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The Pure Advantage report is a lengthy and in-depth look at "green growth" and the aggregated benefit that comes from minimising waste and the inefficient use of energy.
Some of New Zealand's most influential business leaders were included in the list of founding members of Pure Advantage, including the late Sir Paul Callaghan, the late Lloyd Morrison, Sir George Fistonich, Rob Fyfe, Chris Liddell, Jeremy Moon, Rob Morrison (chairman), Geoff Ross, Justine Smyth, Mark Solomon, Sir Stephen Tindall and Joan Withers.
"This report is a call to action for leaders seeking a role in shaping New Zealand's green growth future," the group said.
"While New Zealand's international branding relies heavily on portraying our environment and economy as 100% pure, we're failing our own branding tests across a range of key international metrics."
The report shows New Zealand has slipped from first to 14th place on the Yale University Environmental Performance Index. Poor water quality causes 18,000 to 34,000 cases of water-borne disease each year, and per capita carbon emissions are the fifth worst in the OECD.
"We have a falling share of our energy mix coming from renewable energy and a housing stock that's among the most cold and inefficient in the OECD," Mr Morrison said.
Perhaps worst of all, New Zealand's native biodiversity was coming under increasing strain, with 77% of New Zealand's threatened species looking set to decline further, he said.
Making matters worse, all of that was happening as New Zealand continued to slide down the OECD economic performance tables and New Zealanders' quality of life was diminishing.
As a result, New Zealand was ranked 23rd in the world in the World Economic Forum's 2010 Global Competitive Index. It specifically noted New Zealand's lack of innovation, productivity and poor-quality infrastructure.
"To boost both our economy and our environment, we need to utilise green growth," he said.
The panel decided to focus on green growth because it was worth more than $6 trillion a year globally - more than defence or the aerospace industry. New Zealand's green reputation gave the country a head start in the business but Mr Morrison said the country was not really in the race.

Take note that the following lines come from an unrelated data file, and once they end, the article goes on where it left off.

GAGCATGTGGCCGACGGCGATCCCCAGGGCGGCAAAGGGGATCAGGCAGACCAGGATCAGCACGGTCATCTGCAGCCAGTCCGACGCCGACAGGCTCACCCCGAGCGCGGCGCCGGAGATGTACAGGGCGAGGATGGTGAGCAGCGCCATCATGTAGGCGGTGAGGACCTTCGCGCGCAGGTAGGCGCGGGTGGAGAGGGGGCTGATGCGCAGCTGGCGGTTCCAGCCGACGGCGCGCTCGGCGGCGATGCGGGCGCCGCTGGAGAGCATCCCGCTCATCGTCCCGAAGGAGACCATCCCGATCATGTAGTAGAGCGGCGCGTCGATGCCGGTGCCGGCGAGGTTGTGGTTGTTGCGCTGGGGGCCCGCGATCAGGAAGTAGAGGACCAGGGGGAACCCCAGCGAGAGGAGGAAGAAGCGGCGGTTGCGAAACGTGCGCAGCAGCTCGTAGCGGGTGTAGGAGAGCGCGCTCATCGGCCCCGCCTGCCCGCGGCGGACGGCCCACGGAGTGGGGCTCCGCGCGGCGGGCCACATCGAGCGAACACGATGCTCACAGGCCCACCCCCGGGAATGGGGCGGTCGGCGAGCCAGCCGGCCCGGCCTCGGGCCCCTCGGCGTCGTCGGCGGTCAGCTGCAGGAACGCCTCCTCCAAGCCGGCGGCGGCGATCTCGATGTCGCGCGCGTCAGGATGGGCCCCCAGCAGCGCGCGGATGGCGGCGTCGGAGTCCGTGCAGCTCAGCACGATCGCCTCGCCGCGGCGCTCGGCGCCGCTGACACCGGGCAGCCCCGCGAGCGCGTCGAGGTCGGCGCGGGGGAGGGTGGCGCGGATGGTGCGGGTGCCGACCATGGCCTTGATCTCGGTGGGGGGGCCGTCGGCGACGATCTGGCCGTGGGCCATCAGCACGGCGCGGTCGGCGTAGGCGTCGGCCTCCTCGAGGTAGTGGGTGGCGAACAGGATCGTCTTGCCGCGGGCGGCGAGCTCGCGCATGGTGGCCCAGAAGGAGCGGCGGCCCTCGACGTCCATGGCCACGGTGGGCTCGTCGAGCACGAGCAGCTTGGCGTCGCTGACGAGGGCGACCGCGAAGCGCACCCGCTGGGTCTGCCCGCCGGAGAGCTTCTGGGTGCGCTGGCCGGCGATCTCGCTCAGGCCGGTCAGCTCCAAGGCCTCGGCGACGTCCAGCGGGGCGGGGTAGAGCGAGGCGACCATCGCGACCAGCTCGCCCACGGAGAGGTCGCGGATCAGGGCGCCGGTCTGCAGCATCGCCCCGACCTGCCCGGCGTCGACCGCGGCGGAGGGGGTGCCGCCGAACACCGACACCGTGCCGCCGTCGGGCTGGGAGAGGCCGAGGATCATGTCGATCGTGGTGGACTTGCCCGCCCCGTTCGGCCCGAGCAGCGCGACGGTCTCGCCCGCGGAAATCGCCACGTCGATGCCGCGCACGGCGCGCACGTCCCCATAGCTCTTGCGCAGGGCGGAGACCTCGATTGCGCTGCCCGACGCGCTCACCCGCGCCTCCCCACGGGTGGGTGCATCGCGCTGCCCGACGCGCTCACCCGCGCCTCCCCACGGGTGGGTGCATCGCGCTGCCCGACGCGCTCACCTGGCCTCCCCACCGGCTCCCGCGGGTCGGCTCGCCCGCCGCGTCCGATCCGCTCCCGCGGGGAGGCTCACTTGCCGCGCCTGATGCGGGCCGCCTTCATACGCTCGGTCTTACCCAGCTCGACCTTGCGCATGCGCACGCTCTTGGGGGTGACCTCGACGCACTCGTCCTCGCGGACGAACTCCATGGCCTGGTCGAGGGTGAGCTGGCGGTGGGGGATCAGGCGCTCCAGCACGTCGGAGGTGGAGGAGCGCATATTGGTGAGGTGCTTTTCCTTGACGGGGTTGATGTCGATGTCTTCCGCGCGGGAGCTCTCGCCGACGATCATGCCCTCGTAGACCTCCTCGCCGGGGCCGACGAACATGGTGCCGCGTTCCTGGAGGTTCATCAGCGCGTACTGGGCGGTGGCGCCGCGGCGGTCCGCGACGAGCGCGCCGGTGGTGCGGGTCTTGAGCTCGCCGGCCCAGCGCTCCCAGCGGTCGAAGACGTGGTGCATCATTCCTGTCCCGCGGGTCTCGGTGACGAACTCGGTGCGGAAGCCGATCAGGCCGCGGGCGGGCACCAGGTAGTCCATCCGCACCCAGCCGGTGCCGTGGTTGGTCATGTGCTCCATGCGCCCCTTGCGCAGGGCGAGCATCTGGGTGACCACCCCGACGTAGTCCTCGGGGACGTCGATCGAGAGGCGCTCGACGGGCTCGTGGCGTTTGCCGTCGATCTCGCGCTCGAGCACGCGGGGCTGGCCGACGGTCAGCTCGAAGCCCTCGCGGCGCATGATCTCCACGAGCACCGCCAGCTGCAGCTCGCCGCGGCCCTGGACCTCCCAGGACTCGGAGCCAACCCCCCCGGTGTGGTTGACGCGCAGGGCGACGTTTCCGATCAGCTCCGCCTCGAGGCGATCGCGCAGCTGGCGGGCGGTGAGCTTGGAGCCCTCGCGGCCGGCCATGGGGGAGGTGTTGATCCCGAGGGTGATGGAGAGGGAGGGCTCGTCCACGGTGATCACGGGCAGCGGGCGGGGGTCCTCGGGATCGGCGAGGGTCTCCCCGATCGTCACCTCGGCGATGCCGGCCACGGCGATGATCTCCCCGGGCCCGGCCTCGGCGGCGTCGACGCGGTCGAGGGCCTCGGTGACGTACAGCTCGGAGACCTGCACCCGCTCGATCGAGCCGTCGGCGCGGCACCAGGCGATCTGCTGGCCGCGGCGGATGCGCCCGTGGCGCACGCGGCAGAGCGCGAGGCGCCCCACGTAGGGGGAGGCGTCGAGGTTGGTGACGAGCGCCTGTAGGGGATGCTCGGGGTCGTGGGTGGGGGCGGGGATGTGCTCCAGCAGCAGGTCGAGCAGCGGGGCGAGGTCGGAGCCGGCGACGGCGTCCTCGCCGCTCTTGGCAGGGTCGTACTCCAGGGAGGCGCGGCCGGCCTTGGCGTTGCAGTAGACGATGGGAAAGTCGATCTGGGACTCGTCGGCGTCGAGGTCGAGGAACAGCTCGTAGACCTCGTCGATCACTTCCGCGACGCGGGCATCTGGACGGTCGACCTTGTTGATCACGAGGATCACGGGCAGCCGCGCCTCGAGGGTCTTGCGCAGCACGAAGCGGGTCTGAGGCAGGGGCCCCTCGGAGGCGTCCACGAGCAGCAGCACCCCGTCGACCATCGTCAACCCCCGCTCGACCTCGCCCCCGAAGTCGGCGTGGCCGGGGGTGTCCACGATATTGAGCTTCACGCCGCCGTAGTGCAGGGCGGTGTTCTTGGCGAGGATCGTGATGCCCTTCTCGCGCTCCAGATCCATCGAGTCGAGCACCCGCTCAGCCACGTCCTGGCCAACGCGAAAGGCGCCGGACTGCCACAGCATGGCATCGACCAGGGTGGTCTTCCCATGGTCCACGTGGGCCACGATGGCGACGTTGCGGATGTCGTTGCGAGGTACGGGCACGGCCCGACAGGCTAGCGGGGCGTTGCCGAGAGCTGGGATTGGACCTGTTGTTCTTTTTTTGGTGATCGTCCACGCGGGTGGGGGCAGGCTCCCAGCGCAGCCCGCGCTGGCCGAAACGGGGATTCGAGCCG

The 100% pure image was being eroded, putting crucial tourism and export industries at risk.
"We need to break out of our short-sighted commodity attitude and embrace our competitive advantage in being green," Mr Morrison said.
New Zealand was not unique in facing those challenges. Many other countries were grappling with climate obligations, poor environmental performance and increasing competition for resources.
Many OECD countries were already demonstrating the link between green growth policies and strong economic performance. Countries all over the world were investing in green development to help their economies move to a more robust, sustainable and environmentally benign platform, Mr Morrison said.
The report authors said, while it must be acknowledged that some government initiatives were under way, New Zealand had a long way to go to catch up.
That was especially true if New Zealand wanted to attract capital, people and ideas the economy needed to be competitive on the global stage.
"By harnessing either new or existing technologies and skills developed to improve the sustainability of our production processes, energy efficiency and resource usage, we can give ourselves the ability to maximise the returns from the possibilities available globally from green growth."
For New Zealand, it was likely the best prospects were in the rapidly developing economies of Asia and not with its traditional trading partners, Australia, the United States and the United Kingdom, the report said.